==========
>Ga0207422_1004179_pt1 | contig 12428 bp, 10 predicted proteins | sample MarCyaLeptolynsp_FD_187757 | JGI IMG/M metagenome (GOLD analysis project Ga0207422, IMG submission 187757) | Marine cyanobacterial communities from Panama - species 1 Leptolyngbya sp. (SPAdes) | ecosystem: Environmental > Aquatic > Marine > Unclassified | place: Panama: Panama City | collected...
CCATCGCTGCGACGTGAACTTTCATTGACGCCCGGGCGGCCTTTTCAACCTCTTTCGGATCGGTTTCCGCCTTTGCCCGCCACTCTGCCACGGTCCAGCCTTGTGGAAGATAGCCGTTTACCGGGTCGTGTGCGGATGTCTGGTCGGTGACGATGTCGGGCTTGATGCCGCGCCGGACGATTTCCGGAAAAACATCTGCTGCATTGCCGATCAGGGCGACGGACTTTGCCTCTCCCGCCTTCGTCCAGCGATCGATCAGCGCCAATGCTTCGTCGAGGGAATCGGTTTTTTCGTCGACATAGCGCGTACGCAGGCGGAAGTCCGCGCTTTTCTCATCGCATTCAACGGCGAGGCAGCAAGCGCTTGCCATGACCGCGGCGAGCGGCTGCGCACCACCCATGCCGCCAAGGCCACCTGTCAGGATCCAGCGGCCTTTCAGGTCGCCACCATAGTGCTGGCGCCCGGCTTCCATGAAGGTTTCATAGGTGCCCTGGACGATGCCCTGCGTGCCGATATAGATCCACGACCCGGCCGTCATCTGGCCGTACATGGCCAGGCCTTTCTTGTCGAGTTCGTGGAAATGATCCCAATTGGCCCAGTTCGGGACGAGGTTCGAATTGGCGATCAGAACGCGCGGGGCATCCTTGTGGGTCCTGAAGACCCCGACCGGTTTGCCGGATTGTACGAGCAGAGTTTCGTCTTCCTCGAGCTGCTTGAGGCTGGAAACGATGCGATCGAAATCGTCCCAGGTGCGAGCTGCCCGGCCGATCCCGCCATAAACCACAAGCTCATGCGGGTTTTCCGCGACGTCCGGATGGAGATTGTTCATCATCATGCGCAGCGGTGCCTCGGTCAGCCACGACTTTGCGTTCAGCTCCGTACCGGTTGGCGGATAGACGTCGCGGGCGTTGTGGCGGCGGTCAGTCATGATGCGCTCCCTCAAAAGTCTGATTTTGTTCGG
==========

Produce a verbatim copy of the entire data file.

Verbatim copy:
>Ga0207422_1004179_pt1 | contig 12428 bp, 10 predicted proteins | sample MarCyaLeptolynsp_FD_187757 | JGI IMG/M metagenome (GOLD analysis project Ga0207422, IMG submission 187757) | Marine cyanobacterial communities from Panama - species 1 Leptolyngbya sp. (SPAdes) | ecosystem: Environmental > Aquatic > Marine > Unclassified | place: Panama: Panama City | collected...
CCATCGCTGCGACGTGAACTTTCATTGACGCCCGGGCGGCCTTTTCAACCTCTTTCGGATCGGTTTCCGCCTTTGCCCGCCACTCTGCCACGGTCCAGCCTTGTGGAAGATAGCCGTTTACCGGGTCGTGTGCGGATGTCTGGTCGGTGACGATGTCGGGCTTGATGCCGCGCCGGACGATTTCCGGAAAAACATCTGCTGCATTGCCGATCAGGGCGACGGACTTTGCCTCTCCCGCCTTCGTCCAGCGATCGATCAGCGCCAATGCTTCGTCGAGGGAATCGGTTTTTTCGTCGACATAGCGCGTACGCAGGCGGAAGTCCGCGCTTTTCTCATCGCATTCAACGGCGAGGCAGCAAGCGCTTGCCATGACCGCGGCGAGCGGCTGCGCACCACCCATGCCGCCAAGGCCACCTGTCAGGATCCAGCGGCCTTTCAGGTCGCCACCATAGTGCTGGCGCCCGGCTTCCATGAAGGTTTCATAGGTGCCCTGGACGATGCCCTGCGTGCCGATATAGATCCACGACCCGGCCGTCATCTGGCCGTACATGGCCAGGCCTTTCTTGTCGAGTTCGTGGAAATGATCCCAATTGGCCCAGTTCGGGACGAGGTTCGAATTGGCGATCAGAACGCGCGGGGCATCCTTGTGGGTCCTGAAGACCCCGACCGGTTTGCCGGATTGTACGAGCAGAGTTTCGTCTTCCTCGAGCTGCTTGAGGCTGGAAACGATGCGATCGAAATCGTCCCAGGTGCGAGCTGCCCGGCCGATCCCGCCATAAACCACAAGCTCATGCGGGTTTTCCGCGACGTCCGGATGGAGATTGTTCATCATCATGCGCAGCGGTGCCTCGGTCAGCCACGACTTTGCGTTCAGCTCCGTACCGGTTGGCGGATAGACGTCGCGGGCGTTGTGGCGGCGGTCAGTCATGATGCGCTCCCTCAAAAGTCTGATTTTGTTCGG